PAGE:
I entered Brighton 10k as an excuse to get down to enjoy the atmosphere of the Marathon event and support a few friends that I had been doing my own marathon training with. My last visit to Brighton hadn’t been the greatest of days so it would also be a way to exorcise some of those demons.
I had also thought it was a good idea to have something in the race plan after running Manchester Marathon the previous Sunday! Just to see what strength/speed would be in the legs before the speedy season starts.
The 10k started in the same area as the full marathon. The bag drop worked well with the self-seal and numbered bags we had received with the Race pack. The loo’s had zero queues when we arrived but as the marathon mass arrived they certainly got a lot busier. As the 9am start time got closer we moved down towards the colour coded pens and down to the main start line. Normally I think most 10k have a rough time of running idea marked out but not today… This Jogged a mental note to get as close to the front as possible but also near the side so I would have a little room to squeeze past the slower runners who had just ended up right at the front. Lots of lots of runners had head phones in already which was a shame as the chap starting the race was doing a great job of getting everyone up for the event. Paul Sinton-Hewitt the founder of parkrun and the owner of a outstanding Tash started the Race and we were off!
The first couple of kms headed back towards the Brighton seafront, on a nice gentle downhill this certainly help my pace and I felt slightly optimistic that the legs were strong enough and would last me the distance. I’m pretty sure everyone would feel this during the early parts of a race, I reminded myself that it was better to run 10k steady than blast the first 5 and fade during the 2nd, please remind me of this! And then someone show me my race data from every race I’ve done to remind that I still don’t pay attention to myself!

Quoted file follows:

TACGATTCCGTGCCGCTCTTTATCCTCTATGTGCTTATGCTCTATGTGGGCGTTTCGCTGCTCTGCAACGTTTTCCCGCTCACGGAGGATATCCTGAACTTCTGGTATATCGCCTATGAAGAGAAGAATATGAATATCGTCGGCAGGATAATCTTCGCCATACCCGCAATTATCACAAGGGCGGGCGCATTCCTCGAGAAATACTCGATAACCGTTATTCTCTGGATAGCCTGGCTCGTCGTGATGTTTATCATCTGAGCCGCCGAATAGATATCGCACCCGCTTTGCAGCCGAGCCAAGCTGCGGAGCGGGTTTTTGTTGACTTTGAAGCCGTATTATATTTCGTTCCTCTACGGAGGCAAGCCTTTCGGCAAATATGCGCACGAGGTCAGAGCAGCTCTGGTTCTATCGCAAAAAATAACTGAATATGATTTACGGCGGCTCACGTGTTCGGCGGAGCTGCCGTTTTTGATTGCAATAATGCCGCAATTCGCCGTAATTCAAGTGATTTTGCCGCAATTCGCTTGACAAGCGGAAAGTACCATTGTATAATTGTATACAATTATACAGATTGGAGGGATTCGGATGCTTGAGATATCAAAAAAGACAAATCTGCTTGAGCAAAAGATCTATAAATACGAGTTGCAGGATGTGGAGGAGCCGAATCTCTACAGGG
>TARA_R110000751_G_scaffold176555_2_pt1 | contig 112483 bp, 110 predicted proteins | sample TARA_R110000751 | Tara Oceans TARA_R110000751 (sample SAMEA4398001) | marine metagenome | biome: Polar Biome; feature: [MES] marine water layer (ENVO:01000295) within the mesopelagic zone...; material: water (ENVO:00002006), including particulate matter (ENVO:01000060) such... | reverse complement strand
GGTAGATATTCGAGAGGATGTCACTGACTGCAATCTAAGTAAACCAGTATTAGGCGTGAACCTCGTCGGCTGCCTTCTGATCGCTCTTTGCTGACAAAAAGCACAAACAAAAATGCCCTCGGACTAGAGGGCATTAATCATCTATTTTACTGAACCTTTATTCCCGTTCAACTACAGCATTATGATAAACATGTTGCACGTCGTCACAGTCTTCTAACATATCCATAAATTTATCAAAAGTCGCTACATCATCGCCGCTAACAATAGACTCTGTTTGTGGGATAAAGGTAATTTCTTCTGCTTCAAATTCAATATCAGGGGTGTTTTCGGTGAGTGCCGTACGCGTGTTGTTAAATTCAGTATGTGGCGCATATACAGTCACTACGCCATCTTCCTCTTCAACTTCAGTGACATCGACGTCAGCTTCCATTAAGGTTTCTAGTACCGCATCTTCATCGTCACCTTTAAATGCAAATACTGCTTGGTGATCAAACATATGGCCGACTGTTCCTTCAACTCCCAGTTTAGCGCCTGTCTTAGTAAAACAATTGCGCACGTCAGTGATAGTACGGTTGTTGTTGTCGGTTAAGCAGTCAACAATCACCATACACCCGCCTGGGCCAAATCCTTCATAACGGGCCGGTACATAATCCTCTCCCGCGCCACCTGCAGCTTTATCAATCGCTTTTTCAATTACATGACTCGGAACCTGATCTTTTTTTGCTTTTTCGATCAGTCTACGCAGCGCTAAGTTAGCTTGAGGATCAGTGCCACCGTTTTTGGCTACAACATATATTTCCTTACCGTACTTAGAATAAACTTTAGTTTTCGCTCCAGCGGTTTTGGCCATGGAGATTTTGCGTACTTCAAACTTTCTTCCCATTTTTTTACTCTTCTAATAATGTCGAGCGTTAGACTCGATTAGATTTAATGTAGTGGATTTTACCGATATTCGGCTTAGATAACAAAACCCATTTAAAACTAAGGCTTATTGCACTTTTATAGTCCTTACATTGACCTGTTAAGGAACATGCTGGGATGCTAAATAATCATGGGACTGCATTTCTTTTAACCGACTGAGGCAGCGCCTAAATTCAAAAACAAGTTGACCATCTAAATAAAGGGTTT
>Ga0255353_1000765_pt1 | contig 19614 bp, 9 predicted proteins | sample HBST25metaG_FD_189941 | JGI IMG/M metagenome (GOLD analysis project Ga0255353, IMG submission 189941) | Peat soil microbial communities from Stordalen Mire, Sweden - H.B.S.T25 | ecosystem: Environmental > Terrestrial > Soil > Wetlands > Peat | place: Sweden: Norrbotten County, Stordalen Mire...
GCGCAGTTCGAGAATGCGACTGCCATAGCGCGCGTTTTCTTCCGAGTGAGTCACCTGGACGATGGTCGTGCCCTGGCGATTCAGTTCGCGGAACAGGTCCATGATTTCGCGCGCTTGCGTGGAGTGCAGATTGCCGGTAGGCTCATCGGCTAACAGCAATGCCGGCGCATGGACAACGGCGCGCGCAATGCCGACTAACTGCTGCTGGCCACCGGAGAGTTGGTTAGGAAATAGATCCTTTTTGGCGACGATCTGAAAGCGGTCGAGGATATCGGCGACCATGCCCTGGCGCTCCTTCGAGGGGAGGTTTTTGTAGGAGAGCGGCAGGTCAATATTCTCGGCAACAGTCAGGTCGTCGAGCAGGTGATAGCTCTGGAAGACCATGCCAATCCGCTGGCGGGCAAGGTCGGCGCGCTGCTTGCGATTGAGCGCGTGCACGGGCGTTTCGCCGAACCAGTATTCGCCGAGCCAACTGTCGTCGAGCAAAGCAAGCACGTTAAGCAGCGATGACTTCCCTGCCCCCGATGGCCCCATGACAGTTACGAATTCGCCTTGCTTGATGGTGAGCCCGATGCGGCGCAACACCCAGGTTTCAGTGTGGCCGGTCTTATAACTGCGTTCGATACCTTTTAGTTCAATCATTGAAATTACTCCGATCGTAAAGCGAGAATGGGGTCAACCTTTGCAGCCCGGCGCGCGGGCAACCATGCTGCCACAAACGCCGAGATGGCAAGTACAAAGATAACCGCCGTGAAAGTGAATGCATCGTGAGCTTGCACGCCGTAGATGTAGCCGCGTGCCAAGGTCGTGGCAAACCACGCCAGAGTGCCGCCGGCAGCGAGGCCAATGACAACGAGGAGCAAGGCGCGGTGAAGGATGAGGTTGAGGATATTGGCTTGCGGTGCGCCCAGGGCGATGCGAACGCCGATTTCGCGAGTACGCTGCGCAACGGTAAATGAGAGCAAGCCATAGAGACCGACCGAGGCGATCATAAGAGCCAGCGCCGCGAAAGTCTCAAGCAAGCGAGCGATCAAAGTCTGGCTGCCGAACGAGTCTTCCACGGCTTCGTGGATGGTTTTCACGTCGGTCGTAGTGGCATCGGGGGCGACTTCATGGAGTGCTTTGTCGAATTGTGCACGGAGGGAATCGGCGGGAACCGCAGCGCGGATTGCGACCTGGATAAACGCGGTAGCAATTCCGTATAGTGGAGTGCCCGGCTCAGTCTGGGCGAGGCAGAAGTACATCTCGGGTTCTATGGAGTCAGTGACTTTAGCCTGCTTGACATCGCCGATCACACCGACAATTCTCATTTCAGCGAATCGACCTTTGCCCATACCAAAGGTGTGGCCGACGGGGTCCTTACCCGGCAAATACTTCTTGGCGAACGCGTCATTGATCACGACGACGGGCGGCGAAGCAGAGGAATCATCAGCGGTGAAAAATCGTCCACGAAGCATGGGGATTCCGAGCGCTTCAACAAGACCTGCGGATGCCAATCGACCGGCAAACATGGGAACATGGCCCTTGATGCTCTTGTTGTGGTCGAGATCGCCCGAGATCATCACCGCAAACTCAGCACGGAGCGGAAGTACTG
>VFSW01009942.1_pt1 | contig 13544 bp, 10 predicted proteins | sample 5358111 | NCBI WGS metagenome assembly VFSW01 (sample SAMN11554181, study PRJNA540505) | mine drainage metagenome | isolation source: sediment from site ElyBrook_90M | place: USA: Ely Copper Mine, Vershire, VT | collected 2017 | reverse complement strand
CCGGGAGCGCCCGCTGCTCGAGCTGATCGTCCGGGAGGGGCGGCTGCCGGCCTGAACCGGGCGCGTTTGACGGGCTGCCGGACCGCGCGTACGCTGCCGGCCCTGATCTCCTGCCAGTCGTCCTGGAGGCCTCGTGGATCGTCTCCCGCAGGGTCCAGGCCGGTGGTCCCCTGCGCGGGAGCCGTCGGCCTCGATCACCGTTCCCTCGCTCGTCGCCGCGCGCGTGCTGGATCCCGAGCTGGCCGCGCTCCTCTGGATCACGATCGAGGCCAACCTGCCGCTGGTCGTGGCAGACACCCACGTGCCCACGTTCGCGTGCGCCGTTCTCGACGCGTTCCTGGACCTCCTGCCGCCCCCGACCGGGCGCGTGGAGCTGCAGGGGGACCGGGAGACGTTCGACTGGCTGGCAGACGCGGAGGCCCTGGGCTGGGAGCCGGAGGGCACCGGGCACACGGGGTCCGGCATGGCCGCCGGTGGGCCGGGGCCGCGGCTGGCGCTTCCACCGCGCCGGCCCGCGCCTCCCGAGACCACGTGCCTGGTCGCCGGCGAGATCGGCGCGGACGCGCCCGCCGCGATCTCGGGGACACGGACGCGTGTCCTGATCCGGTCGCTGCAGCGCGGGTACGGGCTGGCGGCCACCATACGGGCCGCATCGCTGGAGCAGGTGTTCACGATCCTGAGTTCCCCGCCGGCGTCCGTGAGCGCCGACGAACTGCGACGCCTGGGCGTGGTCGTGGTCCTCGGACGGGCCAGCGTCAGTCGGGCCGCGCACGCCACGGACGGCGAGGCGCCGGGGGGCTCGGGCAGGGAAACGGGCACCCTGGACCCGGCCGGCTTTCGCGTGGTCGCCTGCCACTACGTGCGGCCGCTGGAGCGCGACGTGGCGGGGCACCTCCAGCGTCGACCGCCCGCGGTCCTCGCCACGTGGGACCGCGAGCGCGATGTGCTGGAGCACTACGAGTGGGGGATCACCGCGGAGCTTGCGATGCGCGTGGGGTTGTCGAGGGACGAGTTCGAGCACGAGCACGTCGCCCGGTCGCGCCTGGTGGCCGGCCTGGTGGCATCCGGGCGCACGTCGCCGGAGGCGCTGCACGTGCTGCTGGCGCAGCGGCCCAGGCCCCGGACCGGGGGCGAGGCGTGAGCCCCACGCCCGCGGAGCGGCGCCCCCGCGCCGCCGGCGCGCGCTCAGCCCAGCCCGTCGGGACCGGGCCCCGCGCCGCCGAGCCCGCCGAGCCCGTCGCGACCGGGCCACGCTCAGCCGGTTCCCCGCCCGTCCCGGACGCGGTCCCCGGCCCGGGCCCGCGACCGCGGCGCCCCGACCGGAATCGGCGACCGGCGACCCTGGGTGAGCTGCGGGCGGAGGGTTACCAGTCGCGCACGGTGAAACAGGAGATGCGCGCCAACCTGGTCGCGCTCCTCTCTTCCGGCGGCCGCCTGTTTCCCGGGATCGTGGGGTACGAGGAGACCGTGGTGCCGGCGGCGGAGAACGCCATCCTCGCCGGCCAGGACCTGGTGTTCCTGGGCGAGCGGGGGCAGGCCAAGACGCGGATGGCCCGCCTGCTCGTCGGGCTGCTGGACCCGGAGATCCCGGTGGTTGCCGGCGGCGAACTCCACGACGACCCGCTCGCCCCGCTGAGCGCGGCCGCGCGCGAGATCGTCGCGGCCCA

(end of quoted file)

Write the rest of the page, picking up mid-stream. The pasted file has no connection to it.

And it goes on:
Kms 3/4 approached this contained the very Hill that has killed my Brighton Marathon 12 months previously , I was very aware of it . I’ve also been carrying a niggle since Farnborough Half in my right glute and it doesn’t like hills! It had also caught me out at Bramley and Surrey Half and was just in my head at Manchester. My reckoning was that I could find 5 miles even if it flared again but I eased slightly on the climb and this was my slowest km and unfortunately my dreams of a sub 40 had gone. It was always going to be unlikely but you need a focus.
The route was pretty flat after that, kms 5/6/7 headed down to the pier and turned right down towards the 360 Tower. The mass of Marathon runners and supporters had started to appear on the pavements as they made their own way up to that start. Unlike local events I had no team colours to look ahead for to try and keep up with or pick off. So I just focused on my stride and technique; I had got into a steady rhythm and felt comfortable enough and moving well at the 8k mark. The final 2k turn you back towards the pier and the finish area. I had a quick look at the watch and just had to hang on now, the glutes and legs were starting to get a bit angry, trying to remind me of the punishment of the previous weekend but I did manage to squeeze a little bit more out and run a 3.57 for the final km.
I crossed the line in 41.11 and came 133 out of 4552. Overall I’m pretty happy with my run, I’d love to have another go next year with fresher legs as its a mostly flat route. Very well organised and you get to watch the marathon after with a free beer (non acoholic). The weather had also been very kind this year – not a bit of sunburn in sight.